07 July 2011

Literary Blog Hop: July 7-10

Literary Blog Hop

What is one of your favorite literary devices? Why do you like it? Provide a definition and an awesome example.

Oh my goodness, could I have squeed any louder? Is this really the question for this week? Well gosh, let me suppress my psycho literary self as I tackle this monster of a question!

... No, really.

My mind sort of flooded with... everything. I love literary terms and all those goodies, and I thought of so many to toss in here. Some are well known, others completely out there, but I smiled as each one came to mind. But then I frowned when I realized I had to narrow it down to one!

I decided to go with an easy one, however. Connotation, as relative to a didactic. Connotation is a term that carries an emotional attachment to it, a sense of feeling, and is the opposite of a denotation. (So a denotation would be a house; walls, roof, door... While a connotation would be a home; family, love, support...). This amount of power in a word is what can really drive a plot or a tale going, and leads it to a...

Didactic! (Did you see what I did just there? I snuck in two literary terms... Silly Becca...) A didactic is a piece of work that has instruction, tells a morale, educates the reader. A lot of times these are loaded with connotations. These help to weigh the book with morals and understandings to create those educational, coming-of-age, mind-blowing plots.

I love these terms because, in my opinion, novels should never be without them. I have yet to read a novel that has not had these elements and declared it a favorite of mine. They are two ingredients that I just need to have in a novel for it to strike me.

It goes without saying that most readers can find a book ether a didactic or not, or see a term as a connotation or denotation. It can sometimes be a matter of opinion... at least that is my opinion.

I really could have gone on forever about these terms, or I could have gone on about a lot of terms, but as usual I'll rein myself in. Literary theory is just THAT sexy.

Well, how did I do? Confuse you, do you agree or disagree? What about your favorite terms? Really, comment, because if you don't well... it gets lonely around here without you all!


  1. Brilliant. I totally learned some things from your post and I was equally excited about this week's topic and had to address it right away.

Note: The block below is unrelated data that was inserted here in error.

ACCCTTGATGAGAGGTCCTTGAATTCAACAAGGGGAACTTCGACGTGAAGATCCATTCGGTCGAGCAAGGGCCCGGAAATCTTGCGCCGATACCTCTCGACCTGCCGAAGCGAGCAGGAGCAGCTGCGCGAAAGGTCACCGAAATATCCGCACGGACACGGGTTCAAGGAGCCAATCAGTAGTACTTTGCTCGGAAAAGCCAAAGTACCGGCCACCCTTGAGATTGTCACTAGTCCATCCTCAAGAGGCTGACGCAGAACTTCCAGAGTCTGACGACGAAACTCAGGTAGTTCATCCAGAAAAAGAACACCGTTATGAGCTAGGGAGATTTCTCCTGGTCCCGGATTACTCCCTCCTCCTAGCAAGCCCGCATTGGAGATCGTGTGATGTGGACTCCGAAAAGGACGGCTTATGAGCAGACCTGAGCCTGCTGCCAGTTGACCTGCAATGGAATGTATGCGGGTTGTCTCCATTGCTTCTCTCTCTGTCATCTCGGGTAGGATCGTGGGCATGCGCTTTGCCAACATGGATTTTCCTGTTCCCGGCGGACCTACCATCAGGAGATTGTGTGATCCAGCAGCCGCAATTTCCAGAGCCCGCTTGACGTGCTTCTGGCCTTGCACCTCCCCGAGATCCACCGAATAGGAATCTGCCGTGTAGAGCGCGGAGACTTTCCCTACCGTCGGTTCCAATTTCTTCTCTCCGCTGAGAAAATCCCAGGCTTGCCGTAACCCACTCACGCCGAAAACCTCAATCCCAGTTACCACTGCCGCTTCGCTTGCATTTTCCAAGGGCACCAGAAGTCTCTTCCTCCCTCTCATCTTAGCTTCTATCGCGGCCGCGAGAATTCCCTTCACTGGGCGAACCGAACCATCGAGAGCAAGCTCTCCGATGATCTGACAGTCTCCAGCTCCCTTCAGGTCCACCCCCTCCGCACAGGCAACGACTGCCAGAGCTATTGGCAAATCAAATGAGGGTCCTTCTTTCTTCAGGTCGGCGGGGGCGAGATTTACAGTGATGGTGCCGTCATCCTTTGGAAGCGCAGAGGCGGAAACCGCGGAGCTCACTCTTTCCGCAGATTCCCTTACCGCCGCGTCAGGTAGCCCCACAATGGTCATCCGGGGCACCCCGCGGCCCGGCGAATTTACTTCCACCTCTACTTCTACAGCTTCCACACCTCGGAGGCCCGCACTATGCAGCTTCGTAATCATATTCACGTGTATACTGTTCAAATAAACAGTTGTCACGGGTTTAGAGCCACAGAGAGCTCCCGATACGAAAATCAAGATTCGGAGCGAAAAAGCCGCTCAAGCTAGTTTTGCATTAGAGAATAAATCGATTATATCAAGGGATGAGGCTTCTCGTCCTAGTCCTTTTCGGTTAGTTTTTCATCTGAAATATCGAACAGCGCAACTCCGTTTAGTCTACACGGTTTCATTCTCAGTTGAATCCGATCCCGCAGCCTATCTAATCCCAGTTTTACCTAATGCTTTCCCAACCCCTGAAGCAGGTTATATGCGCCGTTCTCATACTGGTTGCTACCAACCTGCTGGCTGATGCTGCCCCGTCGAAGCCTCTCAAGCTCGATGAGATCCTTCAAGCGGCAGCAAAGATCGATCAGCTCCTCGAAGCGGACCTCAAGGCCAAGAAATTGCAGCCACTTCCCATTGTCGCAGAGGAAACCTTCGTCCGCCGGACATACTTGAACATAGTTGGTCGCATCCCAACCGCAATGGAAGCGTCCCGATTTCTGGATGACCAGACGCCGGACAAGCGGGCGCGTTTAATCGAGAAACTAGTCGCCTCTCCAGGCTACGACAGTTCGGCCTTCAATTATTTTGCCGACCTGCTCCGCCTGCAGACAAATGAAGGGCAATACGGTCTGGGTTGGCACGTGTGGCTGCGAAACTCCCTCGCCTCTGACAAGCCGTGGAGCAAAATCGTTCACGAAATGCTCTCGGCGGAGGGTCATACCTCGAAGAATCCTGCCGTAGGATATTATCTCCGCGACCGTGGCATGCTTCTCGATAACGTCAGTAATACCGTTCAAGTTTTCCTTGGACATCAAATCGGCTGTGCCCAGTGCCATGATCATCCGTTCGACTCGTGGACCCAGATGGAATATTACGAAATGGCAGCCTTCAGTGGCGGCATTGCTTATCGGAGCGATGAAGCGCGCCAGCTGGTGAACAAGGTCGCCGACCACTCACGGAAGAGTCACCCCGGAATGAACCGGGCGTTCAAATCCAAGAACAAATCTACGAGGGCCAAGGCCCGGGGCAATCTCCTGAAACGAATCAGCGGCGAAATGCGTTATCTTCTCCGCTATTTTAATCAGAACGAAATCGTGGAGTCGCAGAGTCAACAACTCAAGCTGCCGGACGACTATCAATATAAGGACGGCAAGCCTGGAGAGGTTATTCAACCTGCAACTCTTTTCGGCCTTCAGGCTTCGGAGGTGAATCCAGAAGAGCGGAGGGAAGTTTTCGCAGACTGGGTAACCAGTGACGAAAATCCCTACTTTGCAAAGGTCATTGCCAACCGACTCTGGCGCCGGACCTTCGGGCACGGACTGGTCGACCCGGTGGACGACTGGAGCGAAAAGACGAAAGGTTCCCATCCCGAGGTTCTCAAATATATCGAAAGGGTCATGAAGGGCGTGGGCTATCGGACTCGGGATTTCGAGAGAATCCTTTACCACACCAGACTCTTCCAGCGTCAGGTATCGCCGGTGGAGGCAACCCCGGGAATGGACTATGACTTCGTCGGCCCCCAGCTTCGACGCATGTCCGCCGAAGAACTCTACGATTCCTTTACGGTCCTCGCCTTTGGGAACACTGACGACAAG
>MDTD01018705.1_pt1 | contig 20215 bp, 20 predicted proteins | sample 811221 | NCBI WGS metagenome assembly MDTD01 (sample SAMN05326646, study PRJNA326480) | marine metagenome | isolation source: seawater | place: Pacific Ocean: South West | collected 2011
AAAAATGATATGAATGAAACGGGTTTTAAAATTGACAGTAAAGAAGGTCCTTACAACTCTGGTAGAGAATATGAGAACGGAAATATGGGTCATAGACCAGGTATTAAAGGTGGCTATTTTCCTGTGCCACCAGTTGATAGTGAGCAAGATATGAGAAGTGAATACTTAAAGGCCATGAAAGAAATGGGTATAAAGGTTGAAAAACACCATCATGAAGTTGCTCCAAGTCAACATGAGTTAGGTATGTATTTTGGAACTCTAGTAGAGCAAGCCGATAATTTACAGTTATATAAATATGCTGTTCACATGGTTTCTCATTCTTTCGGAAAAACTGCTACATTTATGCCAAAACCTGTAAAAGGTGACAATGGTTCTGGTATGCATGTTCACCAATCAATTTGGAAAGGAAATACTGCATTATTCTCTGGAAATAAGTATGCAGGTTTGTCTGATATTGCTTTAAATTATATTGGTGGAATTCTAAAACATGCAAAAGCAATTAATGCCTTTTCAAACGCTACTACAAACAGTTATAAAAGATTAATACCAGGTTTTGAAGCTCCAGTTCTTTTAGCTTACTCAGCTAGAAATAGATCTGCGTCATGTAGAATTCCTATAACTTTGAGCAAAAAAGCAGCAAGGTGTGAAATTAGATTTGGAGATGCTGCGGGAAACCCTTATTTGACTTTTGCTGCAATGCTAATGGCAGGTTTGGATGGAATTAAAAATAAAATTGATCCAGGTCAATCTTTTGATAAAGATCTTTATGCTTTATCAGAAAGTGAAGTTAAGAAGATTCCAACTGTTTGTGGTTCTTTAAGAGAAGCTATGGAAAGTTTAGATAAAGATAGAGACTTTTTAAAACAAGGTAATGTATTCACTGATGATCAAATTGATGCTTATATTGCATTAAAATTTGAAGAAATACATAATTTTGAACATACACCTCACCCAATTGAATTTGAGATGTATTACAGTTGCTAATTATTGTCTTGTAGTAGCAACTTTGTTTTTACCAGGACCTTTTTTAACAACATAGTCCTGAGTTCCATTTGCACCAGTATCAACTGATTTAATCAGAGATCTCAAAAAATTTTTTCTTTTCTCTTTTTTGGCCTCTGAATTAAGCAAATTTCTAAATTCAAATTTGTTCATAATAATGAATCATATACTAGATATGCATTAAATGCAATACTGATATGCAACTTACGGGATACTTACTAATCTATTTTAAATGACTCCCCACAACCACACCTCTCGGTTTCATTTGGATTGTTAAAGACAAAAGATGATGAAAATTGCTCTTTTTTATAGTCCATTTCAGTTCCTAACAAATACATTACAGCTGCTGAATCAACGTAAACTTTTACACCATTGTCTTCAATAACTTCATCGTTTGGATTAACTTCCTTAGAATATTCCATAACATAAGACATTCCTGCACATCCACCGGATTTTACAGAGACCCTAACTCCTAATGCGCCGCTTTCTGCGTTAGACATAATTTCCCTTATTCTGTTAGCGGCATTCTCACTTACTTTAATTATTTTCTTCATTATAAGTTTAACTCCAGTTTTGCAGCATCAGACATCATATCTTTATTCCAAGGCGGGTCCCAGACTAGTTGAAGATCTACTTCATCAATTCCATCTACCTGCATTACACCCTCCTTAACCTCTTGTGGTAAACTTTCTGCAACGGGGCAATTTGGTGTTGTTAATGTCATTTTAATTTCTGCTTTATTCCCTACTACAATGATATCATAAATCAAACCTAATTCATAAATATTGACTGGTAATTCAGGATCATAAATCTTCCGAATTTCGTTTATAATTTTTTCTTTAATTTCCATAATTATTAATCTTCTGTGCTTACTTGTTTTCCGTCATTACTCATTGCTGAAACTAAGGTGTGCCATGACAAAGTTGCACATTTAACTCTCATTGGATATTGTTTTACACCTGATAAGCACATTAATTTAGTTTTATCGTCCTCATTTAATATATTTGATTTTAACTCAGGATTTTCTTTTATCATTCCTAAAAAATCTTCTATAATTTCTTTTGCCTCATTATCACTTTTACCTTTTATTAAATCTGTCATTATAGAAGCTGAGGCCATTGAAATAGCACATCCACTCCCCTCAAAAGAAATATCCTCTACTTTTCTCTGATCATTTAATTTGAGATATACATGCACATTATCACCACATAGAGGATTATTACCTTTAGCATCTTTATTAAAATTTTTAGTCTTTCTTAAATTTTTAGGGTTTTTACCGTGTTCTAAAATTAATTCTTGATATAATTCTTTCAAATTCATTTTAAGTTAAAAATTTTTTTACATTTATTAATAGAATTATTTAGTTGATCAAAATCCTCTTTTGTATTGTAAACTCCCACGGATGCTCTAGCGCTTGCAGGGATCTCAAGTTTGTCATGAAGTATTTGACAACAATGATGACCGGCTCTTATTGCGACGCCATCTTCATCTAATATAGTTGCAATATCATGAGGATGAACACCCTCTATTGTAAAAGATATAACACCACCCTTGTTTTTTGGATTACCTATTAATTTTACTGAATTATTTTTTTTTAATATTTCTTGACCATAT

Check out my list here.

  2. Really nice one!...Personally, I don't take too much to literature that is didactic, except when tastefully or subtly done. And connotations definitely work wonders with writing!....I found quite a bit of it, recently, in The Poisonwood Bible....taking the book title into account, for example. :D

    Btw, you have a very pretty blog!

  3. The connotation of the word "didactic" is a bit of a downer. I mean, "died"? That's what I consider when I hear the word. "Died," and then a sneeze...


    Kidding - I love the word. And if Little Women is a didactic, I love didactics.

  4. Beautiful answer! There are words to describe the "why" of good literature. You did such a lovely job of defining some of them and bringing excitement to the task.

  5. I love this week question! It leads to very didactic answers ;)

    Unlike you, I don't think novels should necessarily be didactic to be appreciated. I would associate the term "didactic" with a work that clearly expresses what it is doing. Other works might be more subtle and ambiguous, yet, still valuable if read correctly (I think that might be what you imply when saying that not all readers might find a work didactic).

  6. A didactic is best served when nobody knows what it's trying to do. I don't want it to be completely obvious to the reader, however-

    Have you ever read tasteless writing? I'm shining my spot beam on Young Adult Fiction, to be honest. They have no meaning, no story telling, and nothing to carry away when you're done reading the novel. That's why some YA novels never make it/aren't as good as some of the classics!

    So if a reader can draw something from the piece, which I think can almost always happen, than I think it deserves this praise. It doesn't have to have been written to teach a lesson.

  7. Oh, good old connotation and denotation! I'm a high school English teacher and this is something we're constantly working on. Many of my students are English Learners to a degree and this is tough for them, but so important to truly understanding the written word.

  8. This is my favorite literary blog hop, I think. I love reading about all these clever literary terms, most of which I am totally in-the-dark about.

    Here's my attempt to pick my favorite literary device. Also, I'd like to invite you to throw your name into the hat for a $25 Amazon gift certificate in Readerbuzz's July Giveaway!It's international!

  9. sneaky, slipping in the 2nd answer, although a great answer all the same.

  10. Is this not just he best question ever? I got seriously excited when I saw it, and you have a great answer. Connotation is incredibly important, though I tend to notice it more in poetry than I do in novels. Picking the word with just the right connotation can absolutely make or break a poem, at least in my opinion.

  11. This was the best question, I agree. I love LBH because of its questions. They're meant for people like me/us who just love getting down and dirty with literature.


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